Impact of Deprescribing Interventions in Older Hospitalised Patients on Prescribing and Clinical Outcomes: A Systematic Review of Randomised Trials
Polypharmacy and potentially inappropriate medications (PIMs) are prevalent in older adults in hospital, and are associated with negative outcomes including adverse drug reactions, falls, confusion, hospitalisation and death. Deprescribing may reduce inappropriate polypharmacy and use of inappropriate medications.
The aim of this systematic review was to investigate the efficacy of deprescribing interventions in older inpatients to reduce PIMs and impact on clinical outcomes.
Ovid MEDLINE, Embase, Informit, International Pharmaceutical Abstracts, Scopus, PsycINFO, the Cochrane Central Register of Controlled Trials (CENTRAL) and CINAHL were searched for randomised controlled trials (RCTs) from 1996 to April 2017. RCTs reporting on deprescribing interventions to reduce PIMs in older hospitalised adults were eligible. Data were extracted, and study quality assessed. The primary outcome was reduction in PIMs. Where available, clinically relevant outcomes were assessed.
Nine RCTs (n = 2522 subjects) met the inclusion criteria. Deprescribing interventions were either pharmacist-led (n = 4), physician-led (n = 4) or multidisciplinary team-led (n = 1). Seven of the nine studies reported a statistically significant reduction in PIMs in the intervention group. There was no change in one study where there were zero PIMs on admission and discharge, and in the other study a reduction in PIMs that was not statistically significant was observed. There was significant heterogeneity in outcome measures and reporting. Few studies reported on the impact of deprescribing interventions on clinical outcomes. Reported clinical outcomes included drug-related problems (n = 3), quality of life (n = 2), mortality (n = 3), hospital readmissions (n = 4), falls (n = 3) and functional status (n = 2). Most studies reported a benefit in the intervention group that was not statistically significant. No notable harm was observed in the intervention group. There was a high risk of bias in the included studies.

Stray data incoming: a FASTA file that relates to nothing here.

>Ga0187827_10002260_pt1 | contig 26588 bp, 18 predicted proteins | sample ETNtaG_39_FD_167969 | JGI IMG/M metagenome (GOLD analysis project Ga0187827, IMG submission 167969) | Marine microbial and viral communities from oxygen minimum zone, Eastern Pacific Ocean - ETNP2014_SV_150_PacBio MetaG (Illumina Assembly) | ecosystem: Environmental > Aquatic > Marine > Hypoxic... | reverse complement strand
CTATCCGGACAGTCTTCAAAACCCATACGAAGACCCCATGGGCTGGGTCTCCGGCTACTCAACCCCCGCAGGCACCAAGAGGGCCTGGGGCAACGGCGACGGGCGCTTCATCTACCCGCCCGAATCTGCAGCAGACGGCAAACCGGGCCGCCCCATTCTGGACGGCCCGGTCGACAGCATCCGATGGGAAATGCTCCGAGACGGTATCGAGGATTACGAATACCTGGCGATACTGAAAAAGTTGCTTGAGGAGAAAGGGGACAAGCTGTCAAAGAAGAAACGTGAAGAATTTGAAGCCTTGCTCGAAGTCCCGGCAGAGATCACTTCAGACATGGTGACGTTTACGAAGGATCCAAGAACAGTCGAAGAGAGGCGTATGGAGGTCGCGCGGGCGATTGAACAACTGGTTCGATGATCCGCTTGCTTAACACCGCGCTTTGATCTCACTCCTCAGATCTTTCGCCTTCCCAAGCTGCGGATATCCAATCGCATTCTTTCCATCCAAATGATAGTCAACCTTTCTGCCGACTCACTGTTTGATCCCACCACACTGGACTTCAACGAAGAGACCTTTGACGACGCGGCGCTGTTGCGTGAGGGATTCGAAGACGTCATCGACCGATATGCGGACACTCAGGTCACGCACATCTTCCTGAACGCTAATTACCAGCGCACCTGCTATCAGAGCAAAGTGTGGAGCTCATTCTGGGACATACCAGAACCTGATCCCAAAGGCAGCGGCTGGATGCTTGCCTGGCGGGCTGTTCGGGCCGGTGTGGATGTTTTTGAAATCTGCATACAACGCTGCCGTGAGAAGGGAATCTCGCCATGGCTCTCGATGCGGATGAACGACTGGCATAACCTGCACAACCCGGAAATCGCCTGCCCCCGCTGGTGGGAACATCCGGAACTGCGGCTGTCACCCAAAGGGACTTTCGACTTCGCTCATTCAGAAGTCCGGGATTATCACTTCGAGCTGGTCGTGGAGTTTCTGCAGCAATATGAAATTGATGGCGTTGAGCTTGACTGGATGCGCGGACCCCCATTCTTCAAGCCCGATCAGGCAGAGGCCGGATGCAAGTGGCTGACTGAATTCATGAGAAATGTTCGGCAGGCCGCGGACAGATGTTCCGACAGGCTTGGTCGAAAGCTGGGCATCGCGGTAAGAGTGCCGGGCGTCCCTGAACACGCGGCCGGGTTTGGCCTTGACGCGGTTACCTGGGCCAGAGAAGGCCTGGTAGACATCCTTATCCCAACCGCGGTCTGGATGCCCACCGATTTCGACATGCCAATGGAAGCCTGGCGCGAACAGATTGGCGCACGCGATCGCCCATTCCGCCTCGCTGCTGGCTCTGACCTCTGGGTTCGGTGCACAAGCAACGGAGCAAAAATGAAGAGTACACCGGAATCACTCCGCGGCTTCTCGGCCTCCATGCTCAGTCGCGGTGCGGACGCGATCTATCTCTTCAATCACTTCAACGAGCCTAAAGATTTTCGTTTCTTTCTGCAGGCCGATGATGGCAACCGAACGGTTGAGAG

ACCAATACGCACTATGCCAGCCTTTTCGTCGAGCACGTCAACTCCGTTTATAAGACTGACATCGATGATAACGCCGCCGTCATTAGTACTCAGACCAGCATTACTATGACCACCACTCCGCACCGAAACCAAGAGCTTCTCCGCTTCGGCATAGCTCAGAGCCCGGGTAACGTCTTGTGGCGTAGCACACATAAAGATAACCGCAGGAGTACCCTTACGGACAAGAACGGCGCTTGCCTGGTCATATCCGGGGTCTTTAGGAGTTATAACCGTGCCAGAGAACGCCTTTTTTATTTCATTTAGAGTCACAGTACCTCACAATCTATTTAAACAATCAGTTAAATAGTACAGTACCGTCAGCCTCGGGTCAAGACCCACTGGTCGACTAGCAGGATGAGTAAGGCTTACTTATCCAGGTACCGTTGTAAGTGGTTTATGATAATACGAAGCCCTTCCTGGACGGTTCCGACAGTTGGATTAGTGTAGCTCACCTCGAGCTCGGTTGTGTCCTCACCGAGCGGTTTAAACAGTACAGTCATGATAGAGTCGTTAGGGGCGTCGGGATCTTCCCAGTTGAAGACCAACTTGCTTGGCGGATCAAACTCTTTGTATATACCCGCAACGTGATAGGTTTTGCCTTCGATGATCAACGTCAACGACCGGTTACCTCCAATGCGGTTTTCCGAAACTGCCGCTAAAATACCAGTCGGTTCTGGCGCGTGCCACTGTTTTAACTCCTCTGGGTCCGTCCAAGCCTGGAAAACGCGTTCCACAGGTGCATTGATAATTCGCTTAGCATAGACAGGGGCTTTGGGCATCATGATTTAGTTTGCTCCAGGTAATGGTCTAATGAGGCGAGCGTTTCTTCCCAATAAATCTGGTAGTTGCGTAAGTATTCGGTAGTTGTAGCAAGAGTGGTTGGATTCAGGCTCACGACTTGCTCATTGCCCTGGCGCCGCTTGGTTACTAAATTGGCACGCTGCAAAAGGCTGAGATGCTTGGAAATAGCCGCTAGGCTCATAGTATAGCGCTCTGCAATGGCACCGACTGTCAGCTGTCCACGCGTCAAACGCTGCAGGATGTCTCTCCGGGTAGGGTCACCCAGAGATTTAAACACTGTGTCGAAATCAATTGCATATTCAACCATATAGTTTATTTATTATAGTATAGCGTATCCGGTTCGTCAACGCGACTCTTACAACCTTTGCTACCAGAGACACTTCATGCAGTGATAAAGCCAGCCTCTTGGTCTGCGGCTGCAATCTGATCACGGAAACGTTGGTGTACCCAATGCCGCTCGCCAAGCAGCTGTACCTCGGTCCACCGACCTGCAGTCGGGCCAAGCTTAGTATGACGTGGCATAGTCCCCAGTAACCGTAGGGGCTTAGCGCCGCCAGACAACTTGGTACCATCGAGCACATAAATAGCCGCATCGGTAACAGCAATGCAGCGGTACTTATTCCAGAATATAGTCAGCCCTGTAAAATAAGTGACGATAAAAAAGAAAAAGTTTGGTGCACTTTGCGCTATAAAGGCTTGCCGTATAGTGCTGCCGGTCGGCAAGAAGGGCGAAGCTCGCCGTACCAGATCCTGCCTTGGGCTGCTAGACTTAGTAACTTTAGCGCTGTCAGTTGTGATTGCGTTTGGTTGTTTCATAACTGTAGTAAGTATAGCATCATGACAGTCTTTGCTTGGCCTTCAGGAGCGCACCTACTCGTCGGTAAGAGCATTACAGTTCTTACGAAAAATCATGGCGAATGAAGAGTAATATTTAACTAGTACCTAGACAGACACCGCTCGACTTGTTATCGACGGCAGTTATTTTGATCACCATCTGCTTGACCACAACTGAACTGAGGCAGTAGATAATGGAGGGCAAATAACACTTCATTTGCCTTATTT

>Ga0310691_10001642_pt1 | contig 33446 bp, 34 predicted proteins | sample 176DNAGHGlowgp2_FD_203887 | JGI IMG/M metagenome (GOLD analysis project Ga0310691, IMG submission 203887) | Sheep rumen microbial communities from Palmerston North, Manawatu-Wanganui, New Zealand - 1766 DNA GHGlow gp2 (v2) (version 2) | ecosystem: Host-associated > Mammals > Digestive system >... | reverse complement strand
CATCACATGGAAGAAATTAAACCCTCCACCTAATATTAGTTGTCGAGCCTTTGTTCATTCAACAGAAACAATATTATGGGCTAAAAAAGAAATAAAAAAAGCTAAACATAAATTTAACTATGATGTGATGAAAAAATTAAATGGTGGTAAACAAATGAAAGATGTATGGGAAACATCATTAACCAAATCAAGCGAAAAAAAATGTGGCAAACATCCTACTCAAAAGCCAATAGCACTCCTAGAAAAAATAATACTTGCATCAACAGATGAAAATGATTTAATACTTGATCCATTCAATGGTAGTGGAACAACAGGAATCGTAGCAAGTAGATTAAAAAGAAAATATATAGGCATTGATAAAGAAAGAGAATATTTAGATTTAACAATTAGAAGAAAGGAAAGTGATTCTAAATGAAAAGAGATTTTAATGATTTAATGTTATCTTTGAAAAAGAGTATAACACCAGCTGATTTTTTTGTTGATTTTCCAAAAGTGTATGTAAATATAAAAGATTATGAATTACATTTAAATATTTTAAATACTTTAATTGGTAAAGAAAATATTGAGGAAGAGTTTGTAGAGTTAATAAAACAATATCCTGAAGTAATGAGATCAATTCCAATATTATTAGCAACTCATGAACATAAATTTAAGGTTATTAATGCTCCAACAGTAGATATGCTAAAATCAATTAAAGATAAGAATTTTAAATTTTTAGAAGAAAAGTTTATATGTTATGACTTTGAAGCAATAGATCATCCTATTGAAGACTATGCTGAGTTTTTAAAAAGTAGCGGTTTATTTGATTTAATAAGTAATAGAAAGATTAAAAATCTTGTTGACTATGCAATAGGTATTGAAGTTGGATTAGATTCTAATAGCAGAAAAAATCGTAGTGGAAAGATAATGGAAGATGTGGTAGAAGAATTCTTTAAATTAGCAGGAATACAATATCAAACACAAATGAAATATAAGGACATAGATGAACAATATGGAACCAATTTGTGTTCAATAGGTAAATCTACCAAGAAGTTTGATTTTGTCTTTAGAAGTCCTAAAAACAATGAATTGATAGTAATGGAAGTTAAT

The evidence available suggests that deprescribing interventions in hospital are feasible, generally effective at reducing PIMs and safe. However, the current evidence is limited, of low quality and the impact on clinical outcomes is unclear.
Compliance with Ethical Standards
No funding was used in the preparation of this manuscript. However, the findings will inform NSW Health Translational Research Grant 274, ‘Reducing Inappropriate Polypharmacy in Older Inpatients’, chief investigator Sarah Hilmer.
Conflict of interest
Janani Thillainadesan, Danijela Gnjidic, Sarah Green and Sarah Hilmer declare that they have no conflicts of interest relevant to the content of this review.
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